The rear end featured twin exhausts, although very small they suit the car, no rear bumper and Bedford TK rear lights with chrome surrounds. In the centre is the locking cover for the fuel cap and on the edge above the number plate is a chrome strip spelling out “VAUXHALL”. Although it looks like the car is painted it is in fact covered with a synthetic covering called Dinoc and used frequently on clay models to make them appear as if they are painted. These photographs were taken in August 1963 and the lady in the picture was one of the few typists in the Design department and the wood tile flooring shows it was still located in V Block. The car was eventually transferred to the new Design & Engineering centre in 1964 and was used in part for the construction of the GT Concept. The car is a fantastic testament to the design talent that Vauxhall had at it's disposal at the time, the simple and elegant looks were as good as anything being produced by any manufacturer in the early 1960s with no exception. The next stage was to build a roadgoing version.

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ANOTHER SIDE VIEW OF THE ROADSTER FROM A SLIGHTLY LOWER ASPECT

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A THREE QUARTER VIEW FROM THE FRONT LEFT HAND SIDE TAKEN AT EYE LEVEL

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THE SAME THREE QUARTER VIEW FROM THE FRONT LEFT HAND SIDE TAKEN FROM A LOWER ASPECT

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A THREE QUARTER VIEW FROM THE RIGHT HAND SIDE TAKEN AT EYE LEVEL AND WITH THE STYLING DEPARTMENTS TYPIST

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A DEAD ON FRONT VIEW TAKEN AT EYE LEVEL, NOTE THE OVERTLY LARGE STEERING WHEEL IN RELATION TO THE SIZE OF THE CAR

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FROM THE REAR AT EYE LEVEL THE REAR NUMBER PLATE GIVES A CLUE AS TO WHAT WAS BEING PLANNED, THE SMALL TWIN EXHAUSTS SUITED THE CAR NO BOOT LID WAS FEATURED

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TAKEN AT A LOWER ASPECT WHAT LOOKS LIKE A CHROME STRIP JUST ABOVE THE NUMBER PLATE IS IN FACT A SCRIPT BADGE SPELLING OUT VAUXHALL, THE FLAP ABOVE WAS THE FUEL FILLER

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FROM THIS THREE QUARTER LEFT SIDE VIEW THE LARGE WIRE WHEEL FILL THE WHEELARCHES & ALSO LOOK SIMILAR TO JAGUAR ITEMS

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FROM EYE LEVEL THE PROPORTIONS ARE STILL PERFECT, THE REAR LIGHTS WERE FROM A BEDFORD TK BUT WERE PERFECTLY SUITED TO THE STYLE OF THE CAR

PART 3:

To coincide with a visit to Luton in December 1963 by Harley Earl, the Head of General Motors Design Worldwide, it was decided to build a working prototype of the small roadster concept. Vauxhall had the facilities at the time to take a project from a designer’s drawing all the way through to a fully working prototype so a team of five were allocated to the project and work started late in August 1963. In order to build a working version numerous changes were made to the clay predecessor, some were essential while others were cosmetic to give the car a more transatlantic appeal for Mitchell. The HA chassis was retained but a 1594cc VX4/90 engine was used instead of the highest rated 1057cc Viva 90 unit. The clam-shell bonnet arrangement was replaced by a relatively small conventional bonnet set quite away back from the front of the car, the doors were modified as well – the mounting was further forward and the wrap around windshield was now in 3 pieces to allow the door to open. The ribbed lower sill panel was done in bright chrome all the way down to the underside of the car also chrome racing mirrors were added on both front wings.

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THE ROADSTER PROTOTYPE BASED AROUND THE PREVIOUS CLAY MOCK UP BUILT TO COINCIDE WITH A VISIT FROM HARLEY EARL HEAD OF GM DESIGN WORLDWIDE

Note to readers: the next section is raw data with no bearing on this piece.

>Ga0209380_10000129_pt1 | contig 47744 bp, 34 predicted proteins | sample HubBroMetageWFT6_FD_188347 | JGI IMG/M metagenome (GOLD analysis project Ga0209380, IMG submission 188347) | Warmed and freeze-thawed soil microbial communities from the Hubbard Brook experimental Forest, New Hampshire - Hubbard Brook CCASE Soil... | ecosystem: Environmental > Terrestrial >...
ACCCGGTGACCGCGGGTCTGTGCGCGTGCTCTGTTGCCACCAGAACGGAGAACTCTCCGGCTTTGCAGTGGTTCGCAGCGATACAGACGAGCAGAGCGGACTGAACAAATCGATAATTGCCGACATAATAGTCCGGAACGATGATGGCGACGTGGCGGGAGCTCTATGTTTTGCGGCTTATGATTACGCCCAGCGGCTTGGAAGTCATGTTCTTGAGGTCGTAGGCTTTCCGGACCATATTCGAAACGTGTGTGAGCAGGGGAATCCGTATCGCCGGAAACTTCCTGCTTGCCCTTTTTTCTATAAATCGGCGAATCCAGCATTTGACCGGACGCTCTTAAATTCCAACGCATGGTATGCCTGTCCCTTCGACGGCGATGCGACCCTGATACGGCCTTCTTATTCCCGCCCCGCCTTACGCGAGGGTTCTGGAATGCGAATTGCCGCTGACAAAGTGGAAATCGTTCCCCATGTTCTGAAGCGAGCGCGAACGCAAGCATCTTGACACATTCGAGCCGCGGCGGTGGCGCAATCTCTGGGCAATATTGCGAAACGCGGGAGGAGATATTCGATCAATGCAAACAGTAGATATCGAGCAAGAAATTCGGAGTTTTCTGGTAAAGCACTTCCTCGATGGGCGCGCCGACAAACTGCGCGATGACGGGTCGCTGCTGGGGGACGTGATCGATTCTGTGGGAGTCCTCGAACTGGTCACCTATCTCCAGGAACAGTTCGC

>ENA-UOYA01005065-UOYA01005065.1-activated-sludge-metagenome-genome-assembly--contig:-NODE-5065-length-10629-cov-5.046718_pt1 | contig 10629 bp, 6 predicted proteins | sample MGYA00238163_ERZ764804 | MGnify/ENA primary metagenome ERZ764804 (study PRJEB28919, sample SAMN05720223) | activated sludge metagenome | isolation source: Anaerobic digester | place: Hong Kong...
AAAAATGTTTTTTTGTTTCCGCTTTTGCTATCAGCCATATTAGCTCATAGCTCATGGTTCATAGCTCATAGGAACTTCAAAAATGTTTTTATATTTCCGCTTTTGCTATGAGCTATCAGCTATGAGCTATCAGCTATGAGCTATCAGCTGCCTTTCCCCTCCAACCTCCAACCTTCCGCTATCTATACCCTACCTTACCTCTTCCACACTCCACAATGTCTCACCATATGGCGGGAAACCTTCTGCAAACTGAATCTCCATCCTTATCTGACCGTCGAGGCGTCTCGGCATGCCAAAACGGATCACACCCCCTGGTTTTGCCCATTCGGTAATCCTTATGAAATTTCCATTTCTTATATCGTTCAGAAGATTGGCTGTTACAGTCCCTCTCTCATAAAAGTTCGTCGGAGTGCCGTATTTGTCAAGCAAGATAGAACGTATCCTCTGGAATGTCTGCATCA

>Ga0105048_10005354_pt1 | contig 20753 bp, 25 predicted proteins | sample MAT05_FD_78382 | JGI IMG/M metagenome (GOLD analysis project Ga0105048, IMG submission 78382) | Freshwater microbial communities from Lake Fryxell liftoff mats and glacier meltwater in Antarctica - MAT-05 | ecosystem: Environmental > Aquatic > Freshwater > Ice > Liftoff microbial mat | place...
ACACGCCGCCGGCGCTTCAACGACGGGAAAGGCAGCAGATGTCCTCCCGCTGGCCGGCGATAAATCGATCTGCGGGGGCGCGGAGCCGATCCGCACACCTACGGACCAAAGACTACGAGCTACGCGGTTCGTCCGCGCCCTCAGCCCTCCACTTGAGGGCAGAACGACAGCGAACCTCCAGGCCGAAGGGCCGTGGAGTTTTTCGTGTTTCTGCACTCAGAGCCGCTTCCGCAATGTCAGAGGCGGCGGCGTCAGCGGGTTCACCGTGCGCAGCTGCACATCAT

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A THREE QUARTER SIDE VIEW FROM THE RIGHT HAND SIDE SHOWING THE CHROME SILLS EXTENDING RIGHT UNDER THE CAR ALSO THE CHANGES MADE TO THE DOOR AND SIDE SCREEN WITH THE ADDITION OF RACING WING MIRRORS

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A CLOSE UP OF THE FRONT END SHOWING THE PRONOUNCED V BULGE TO BE ABLE TO FIT THE VX4/90 ENGINE AND ALSO THE SMALLER SPLIT RADIATOR GRILLE & SMALL FRONT INDICATORS

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VIWED AT EYE LEVEL THE FRONT HAD LOST SOME OF ITS STYLISH SIMPLICITY OF THE PREVIOUS MOCK-UP

Inside the seating was moved further back and the sloping backs to the top of the seats were made bigger. The very simple but elegant dashboard was replaced by a three piece unit which grouped the ancillary gauges in the centre and the speedo and rev counter in front of the driver. The fuel tank was also repositioned with the filler was placed centrally on the rear top panel. The rear panel was changed so the number plate, the car was registered with number 281NM, sat in a chrome cradle with the number plate lights either side, the Vauxhall script was also deleted and a single central exhaust replaced the previous 2 either side. The biggest changes were at the front where a large V shaped bulge replaced the smooth sloping front, this was partly to enable the VX4/90 engine to be fitted. The chrome quarter bumpers were retained but the grille was now much smaller and was divided by the aforementioned bulge extending all the way down to the front grille. Small indicators were added for road legality. Looks are always personal and subjective but to me the overall effect was far more aggressive in appearance but it had somehow lost the design simplicity and elegance of the original mock-up especially at front. The car was presented to Harley Earl who was very impressed, the car was taken to Chaul End, Vauxhalls test centre, and the whole management team all had a drive of the car and enthused over it. So what was the result? Very shortly afterwards it was dismantled and Vauxhall lost one of those golden opportunities to enhance its staid image and compete in a sector of the market that boomed throughout the 1960s. The whole story was interesting but very sad, it could even have been shown at Motor-shows in the way the XVR and late SVR concepts were just to let people know what the company could do given a free hand. Would it have been a sales success? I'll let you decide.

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A SIDE VIEW AT EYE LEVEL SHOWED THE SIMPLE OUTLINE OF THE ORIGINAL HAD NOT BEEN LOST ON THE ROAD CAR

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THE MODIFIED REAR END, THE PETROL TANK WAS MOVED FURTHER UP AND A CHROME CRADLE WAS FITTED FOR THE NUMBER PLATE & LIGHTING, A SINGLE EXHAUST REPLACED THE PREVIOUS TWO